Tools for supporting autistic people

Bo Hejlskov Elvén is a Clinical Psychologist, consultant and author of No Fighting, No Biting, No Screaming. In this article Bo discusses the tools that can be used to support autistic people, and the importance of quality control in applying those tools. 

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Author: Bo Hejlskov Elvén

The tools of our trade: Manage, evaluate, change

Recently I talked to staff in a school with autistic pupils. They wanted my advice in dealing with a disagreement amongst staff members over who should clean up after an autistic student had thrown furniture around or demolished a room. I asked them why they didn’t agree. They said: ”Half our staff group thinks that the student should clean up the mess. The other half does not think it is worth the hassle”.

I asked them why the student should clean up. One member of staff said: ”Because he created the mess”. I told him that I did not understand and asked him to elaborate. He said: ”The student should clean up the mess because he created it”. I told him that there was nothing wrong with my hearing, I just did not understand the argument. He persisted: ”He who creates the mess must clean it up”. I countered: ”Staff are responsible for creating an environment where autistic students thrive, flourish and learn. You obviously did not succeed here. So I would argue that staff created the mess by not supporting the student enough”. 
The member of staff the said: ”But if he has to clean up the mess he might not want to demolish a room again”. I said: ”Oops. Wrong toolbox”.
Toolboxes for working with autistic people
As staff we perform the craft of teaching. As craftsmen we use tools. They are kept in toolboxes. I believe that we use 3 kinds of tools, that should therefore be kept in three toolboxes. 
1. Tools needed for managing difficult situations without escalating them. In this toolbox we have tools such as low arousal approach, both reactive tools like Studio III and proactive tools such as diversions, keeping a calm voice and being non-confrontational.
2. Tools needed for evaluating what went wrong. In this toolbox we have tools like crises evaluation tools, psychological assessments and assessments of stress levels and communication ability.
3. Tools of change. In this toolbox we have every tool aimed at changing the person’s behaviours. For example:
  • therapeutic tools
  • changes to the physical environment
  • communication tools
  • tools for creating structure
  • creating a low arousal everyday environment
  • stress reduction
  • and a huge number of the tools we often associate with autism care.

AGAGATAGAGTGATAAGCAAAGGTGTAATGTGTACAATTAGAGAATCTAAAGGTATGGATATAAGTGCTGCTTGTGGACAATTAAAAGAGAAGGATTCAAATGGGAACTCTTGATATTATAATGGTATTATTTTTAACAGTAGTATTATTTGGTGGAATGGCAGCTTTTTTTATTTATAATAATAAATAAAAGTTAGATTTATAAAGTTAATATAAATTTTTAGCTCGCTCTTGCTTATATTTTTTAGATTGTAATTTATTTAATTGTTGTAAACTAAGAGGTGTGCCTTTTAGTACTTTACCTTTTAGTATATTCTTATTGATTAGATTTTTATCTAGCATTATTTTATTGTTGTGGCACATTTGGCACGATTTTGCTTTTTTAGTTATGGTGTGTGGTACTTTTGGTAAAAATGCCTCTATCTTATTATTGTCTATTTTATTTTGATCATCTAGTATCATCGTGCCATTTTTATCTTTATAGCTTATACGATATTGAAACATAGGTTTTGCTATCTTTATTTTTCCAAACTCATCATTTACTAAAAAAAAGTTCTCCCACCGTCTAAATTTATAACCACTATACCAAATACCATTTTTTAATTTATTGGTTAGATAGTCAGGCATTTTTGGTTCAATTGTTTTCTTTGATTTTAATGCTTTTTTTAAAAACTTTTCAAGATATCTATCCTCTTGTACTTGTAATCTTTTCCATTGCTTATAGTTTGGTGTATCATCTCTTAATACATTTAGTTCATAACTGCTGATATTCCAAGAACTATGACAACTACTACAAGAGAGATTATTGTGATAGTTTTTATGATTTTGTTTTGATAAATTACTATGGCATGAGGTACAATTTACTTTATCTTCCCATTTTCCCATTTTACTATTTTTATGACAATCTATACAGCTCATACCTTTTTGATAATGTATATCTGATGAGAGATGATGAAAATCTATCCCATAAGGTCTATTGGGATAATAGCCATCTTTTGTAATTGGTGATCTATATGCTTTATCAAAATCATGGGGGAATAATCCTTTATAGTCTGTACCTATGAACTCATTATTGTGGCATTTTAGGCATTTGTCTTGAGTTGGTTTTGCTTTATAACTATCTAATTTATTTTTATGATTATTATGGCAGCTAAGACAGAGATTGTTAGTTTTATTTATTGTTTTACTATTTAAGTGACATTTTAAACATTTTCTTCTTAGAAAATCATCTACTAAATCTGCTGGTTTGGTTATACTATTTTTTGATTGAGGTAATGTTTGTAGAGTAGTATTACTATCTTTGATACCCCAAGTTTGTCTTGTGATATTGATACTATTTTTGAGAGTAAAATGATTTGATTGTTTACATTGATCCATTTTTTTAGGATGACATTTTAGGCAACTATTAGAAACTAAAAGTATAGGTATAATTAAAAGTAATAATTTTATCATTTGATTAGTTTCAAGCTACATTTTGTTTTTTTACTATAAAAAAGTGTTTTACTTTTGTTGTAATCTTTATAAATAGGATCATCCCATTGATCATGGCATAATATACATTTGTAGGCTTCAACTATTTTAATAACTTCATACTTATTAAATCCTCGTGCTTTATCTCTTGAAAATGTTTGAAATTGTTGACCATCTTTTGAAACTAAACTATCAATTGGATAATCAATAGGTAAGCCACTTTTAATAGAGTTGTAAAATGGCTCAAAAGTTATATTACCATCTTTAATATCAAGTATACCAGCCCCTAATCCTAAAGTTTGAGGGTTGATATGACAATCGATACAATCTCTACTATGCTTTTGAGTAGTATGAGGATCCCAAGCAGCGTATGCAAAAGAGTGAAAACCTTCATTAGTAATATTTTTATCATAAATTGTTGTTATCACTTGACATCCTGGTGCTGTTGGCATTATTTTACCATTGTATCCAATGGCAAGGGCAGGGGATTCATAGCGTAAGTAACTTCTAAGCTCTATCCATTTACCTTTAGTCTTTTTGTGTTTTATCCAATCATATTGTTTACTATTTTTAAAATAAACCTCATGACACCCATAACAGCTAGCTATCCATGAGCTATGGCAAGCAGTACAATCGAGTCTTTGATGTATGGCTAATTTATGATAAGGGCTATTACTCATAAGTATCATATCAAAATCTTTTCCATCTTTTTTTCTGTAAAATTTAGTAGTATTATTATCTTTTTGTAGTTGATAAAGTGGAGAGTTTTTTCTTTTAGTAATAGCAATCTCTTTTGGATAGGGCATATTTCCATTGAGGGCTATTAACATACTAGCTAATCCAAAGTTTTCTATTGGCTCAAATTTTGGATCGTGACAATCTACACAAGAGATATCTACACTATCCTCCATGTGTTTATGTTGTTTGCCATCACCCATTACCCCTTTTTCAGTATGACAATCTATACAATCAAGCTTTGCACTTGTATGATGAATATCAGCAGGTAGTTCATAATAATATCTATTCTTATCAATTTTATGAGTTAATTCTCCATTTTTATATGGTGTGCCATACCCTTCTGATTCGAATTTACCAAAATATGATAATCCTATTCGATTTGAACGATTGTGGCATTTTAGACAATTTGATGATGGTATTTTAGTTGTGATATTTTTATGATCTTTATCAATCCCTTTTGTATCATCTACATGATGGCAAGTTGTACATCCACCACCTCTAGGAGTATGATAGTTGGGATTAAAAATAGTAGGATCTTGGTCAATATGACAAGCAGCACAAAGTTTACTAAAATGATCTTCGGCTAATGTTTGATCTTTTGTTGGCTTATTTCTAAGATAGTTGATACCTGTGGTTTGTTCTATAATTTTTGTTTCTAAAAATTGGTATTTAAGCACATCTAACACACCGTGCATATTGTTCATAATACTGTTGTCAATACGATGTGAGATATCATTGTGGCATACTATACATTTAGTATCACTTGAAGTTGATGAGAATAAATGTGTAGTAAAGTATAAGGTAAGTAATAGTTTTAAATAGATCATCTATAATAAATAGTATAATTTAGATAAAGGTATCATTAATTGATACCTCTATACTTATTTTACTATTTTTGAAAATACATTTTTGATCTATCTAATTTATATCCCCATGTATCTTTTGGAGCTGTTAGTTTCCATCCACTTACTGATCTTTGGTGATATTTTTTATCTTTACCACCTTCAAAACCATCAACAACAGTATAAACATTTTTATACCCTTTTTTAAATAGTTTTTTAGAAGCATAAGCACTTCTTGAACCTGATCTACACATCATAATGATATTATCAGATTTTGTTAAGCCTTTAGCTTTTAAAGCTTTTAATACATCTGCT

What the member of staff did, when he said that cleaning up would maybe make the autistic person think twice before demolishing a room again, was to grab a tool in the change toolbox. That is of course okay if it is a good tool and if the situation is well managed and evaluated first. 
The problem is that he did it in the middle of the management phase. Asking the student to clean up is a bad management strategy. It might escalate the situation once again. It is also based on the faulty assumption that it is easy to demolish a room but difficult to clean up (thereby making cleaning up an aversive method). 
Actually cleaning up is a lot easier than demolishing a room. Everybody I have talked to after they demolished a room have said that it was the most difficult they did that day. Some have even said that it was the worst situation they were in that year. If aversive methods worked, nobody would demolish a room more than once in a lifetime. 
So we need to manage the situation the best we can. Hopefully we have good tools such as low arousal approaches. Part of the management phase is cleaning up and allowing the person to calm down, and feel safe and accepted. Then we evaluate what went wrong. An evaluation of stressors is essential as is an evaluation of staff behaviour right before and during the crises. Then we make the changes needed for the situation not to occur again. 
This model is not limited to the autism field. It is a standard method of securing quality in both industry and health care. A doctor does not ask a patient to clean up after a surgery in order to make the patient not want to become ill again, and a mechanic does not ask the car owner to clean up after the repair in order to get him or her to drive more carefully. But we accept that level af amateurism in school and care staff. We shouldn’t. Quality control might even be more important in the care of the most vulnerable people we have in society than in any other profession.
Date added: 9 October 2017